As brands increasingly frame themselves as ways of life, flagship stores are the new High Street gathering points; bold environments in high footfall areas where people with similar aspirations and viewpoints can congregate or pass through. In effect, they are a tangible meeting point for a brand’s population to see the brand and see each other. (The social reinforcement of such gathering points is easily played down but it’s important to remember that venues have a powerful effect in defining people’s view of ‘who they run with’.)Read More
I’m dismayed by how frequently the conversation around content seems to devolve to quantity and tactics. That’s hardly surprising in some ways because of course the two are quickly linked. When everyone’s using the same tactics, quantity starts to look like the only differentiator.
Too many brands are in love with frequency. But you don’t build a deep and storied brand purely by posting and retweeting with gusto. Roel De Vries, Corporate VP, Global Head of Marketing, Communications and Brand Strategy, at Nissan Motor Co. summed it up really well in an interview with Jennifer Rooney when he said that the biggest challenge facing marketers in his opinion was getting all the opportunities available to brands to drive up to something bigger. The risk, he says, is that brand managers go after shiny objects and measure them by things that are not important to customers.
Nissan’s countering that temptation, he continues, by setting its storylines, by deciding what it’s not going to talk about as much as what it is, and by adopting a longer term view. “If you go after clever ideas,” he says, “there’s a lot you can do, but it probably won’t lead to anything bigger.”
I agree completely. Story is more than random content. In a world replete with content, what really counts is the content that systematically and insightfully builds your long story.
Sponsored By: Brand Storytelling Workshop Series
Branding Strategy Insider is a service of The Blake Project: A strategic brand consultancy specializing in Brand Research, Brand Strategy, Brand Licensing and Brand EducationRead More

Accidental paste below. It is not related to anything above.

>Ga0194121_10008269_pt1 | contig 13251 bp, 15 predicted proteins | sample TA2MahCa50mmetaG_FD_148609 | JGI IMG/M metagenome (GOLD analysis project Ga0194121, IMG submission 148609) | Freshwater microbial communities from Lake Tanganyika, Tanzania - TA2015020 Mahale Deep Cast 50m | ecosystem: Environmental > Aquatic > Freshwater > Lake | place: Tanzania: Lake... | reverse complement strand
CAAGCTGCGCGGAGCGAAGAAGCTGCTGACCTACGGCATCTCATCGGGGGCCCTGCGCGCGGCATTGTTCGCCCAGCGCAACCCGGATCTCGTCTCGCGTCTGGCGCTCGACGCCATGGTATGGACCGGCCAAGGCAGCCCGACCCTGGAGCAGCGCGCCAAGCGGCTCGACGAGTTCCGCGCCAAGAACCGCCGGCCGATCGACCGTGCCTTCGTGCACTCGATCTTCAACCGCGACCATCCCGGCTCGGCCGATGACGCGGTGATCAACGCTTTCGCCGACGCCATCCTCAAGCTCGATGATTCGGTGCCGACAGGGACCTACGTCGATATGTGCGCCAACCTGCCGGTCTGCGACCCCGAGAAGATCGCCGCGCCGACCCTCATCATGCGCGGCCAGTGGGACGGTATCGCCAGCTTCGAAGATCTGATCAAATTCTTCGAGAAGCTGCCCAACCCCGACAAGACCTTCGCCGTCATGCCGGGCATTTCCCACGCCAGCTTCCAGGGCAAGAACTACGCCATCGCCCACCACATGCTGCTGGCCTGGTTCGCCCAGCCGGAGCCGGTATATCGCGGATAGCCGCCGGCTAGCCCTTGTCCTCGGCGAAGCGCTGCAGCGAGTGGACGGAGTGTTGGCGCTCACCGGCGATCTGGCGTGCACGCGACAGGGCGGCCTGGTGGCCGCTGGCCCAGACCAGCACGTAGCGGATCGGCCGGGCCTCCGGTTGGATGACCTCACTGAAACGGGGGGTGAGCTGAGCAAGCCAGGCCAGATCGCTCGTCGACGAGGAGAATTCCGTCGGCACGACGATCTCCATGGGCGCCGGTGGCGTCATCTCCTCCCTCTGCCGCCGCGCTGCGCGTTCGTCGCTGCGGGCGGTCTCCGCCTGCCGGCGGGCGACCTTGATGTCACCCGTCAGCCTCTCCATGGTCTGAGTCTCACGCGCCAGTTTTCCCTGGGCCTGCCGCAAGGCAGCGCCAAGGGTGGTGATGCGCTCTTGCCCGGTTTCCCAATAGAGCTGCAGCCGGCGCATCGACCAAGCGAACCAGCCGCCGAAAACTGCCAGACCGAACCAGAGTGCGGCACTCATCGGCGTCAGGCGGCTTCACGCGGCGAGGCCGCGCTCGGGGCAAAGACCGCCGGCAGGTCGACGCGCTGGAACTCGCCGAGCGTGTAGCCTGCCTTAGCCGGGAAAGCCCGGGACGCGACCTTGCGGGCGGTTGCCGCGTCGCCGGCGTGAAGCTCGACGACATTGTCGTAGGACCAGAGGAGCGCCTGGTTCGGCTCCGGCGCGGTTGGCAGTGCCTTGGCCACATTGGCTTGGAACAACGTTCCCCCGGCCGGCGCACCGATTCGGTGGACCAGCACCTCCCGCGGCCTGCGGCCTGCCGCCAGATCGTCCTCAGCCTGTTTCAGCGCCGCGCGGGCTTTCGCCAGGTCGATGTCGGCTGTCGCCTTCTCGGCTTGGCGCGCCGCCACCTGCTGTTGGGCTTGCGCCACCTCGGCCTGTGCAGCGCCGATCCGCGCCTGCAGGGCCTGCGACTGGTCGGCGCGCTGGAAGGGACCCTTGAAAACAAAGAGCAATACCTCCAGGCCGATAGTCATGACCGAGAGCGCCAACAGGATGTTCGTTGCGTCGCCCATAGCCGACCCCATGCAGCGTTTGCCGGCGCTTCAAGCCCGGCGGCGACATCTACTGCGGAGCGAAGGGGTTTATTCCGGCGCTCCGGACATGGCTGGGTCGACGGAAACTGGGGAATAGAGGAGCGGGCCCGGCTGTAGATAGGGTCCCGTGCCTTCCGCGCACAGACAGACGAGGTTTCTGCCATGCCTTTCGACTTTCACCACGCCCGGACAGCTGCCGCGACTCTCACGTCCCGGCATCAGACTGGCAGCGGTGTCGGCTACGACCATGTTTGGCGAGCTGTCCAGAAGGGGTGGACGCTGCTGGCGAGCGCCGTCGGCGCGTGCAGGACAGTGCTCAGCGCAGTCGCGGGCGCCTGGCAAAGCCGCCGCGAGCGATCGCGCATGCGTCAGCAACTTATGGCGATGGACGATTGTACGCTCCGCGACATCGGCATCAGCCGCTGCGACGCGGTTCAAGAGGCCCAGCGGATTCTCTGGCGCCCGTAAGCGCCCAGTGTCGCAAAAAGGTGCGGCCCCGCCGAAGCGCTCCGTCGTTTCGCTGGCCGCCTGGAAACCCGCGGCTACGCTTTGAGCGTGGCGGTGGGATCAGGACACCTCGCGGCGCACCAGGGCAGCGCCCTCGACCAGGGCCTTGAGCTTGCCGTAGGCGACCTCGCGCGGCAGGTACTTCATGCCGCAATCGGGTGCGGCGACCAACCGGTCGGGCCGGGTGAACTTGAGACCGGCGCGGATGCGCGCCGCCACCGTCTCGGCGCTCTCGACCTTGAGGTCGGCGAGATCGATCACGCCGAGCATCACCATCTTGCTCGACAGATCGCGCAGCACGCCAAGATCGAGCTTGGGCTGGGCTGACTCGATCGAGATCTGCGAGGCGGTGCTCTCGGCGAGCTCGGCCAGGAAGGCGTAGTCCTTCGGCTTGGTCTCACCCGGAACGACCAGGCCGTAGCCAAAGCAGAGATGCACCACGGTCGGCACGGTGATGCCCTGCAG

After thirty years experience in brand management and marketing, I have directly advised more than 150 brands and indirectly advised (through educational workshops, Just Ask responses, pro bono work, etc.) more than twice that number. That is to say, I have dealt with many brands’ problems in one way or another. Here is my observation of the twenty most common brand problems.
- No one in the organization has a solid understanding of the brand’s consumers or their needs.
- The brand does not stand for anything and it does not promise anything. It is just a name and a logo.
- The brand touts a clichéd, unsubstantiated, meaningless point of difference (such as, we are the quality leader or the service leader or the innovation leader or, worst of all, just the leader).
- Brand messaging is helter-skelter. That is, it varies by audience, message vehicle, campaign, etc.
- A crisis occurs that reinforces that the brand was never really serious about its promise.
- The brand becomes a “whipping boy” for some social issue. Special interest groups that disagree with the brand’s policies target the brand for attack.
- There is little to no awareness of the brand in the marketplace. This could be because it is a start-up brand or because it is new to the specific geographic market.
- The brand’s less than stellar perceptions are due to product problems. The product may have quality problems or be inferior to its competitors’ products in other ways.
- Internal politics and organizational dysfunction lead to brand and customer service dysfunction.
- The brand and the organization behind it have rested on their laurels for far too long, not keeping up with consumer needs and industry innovations.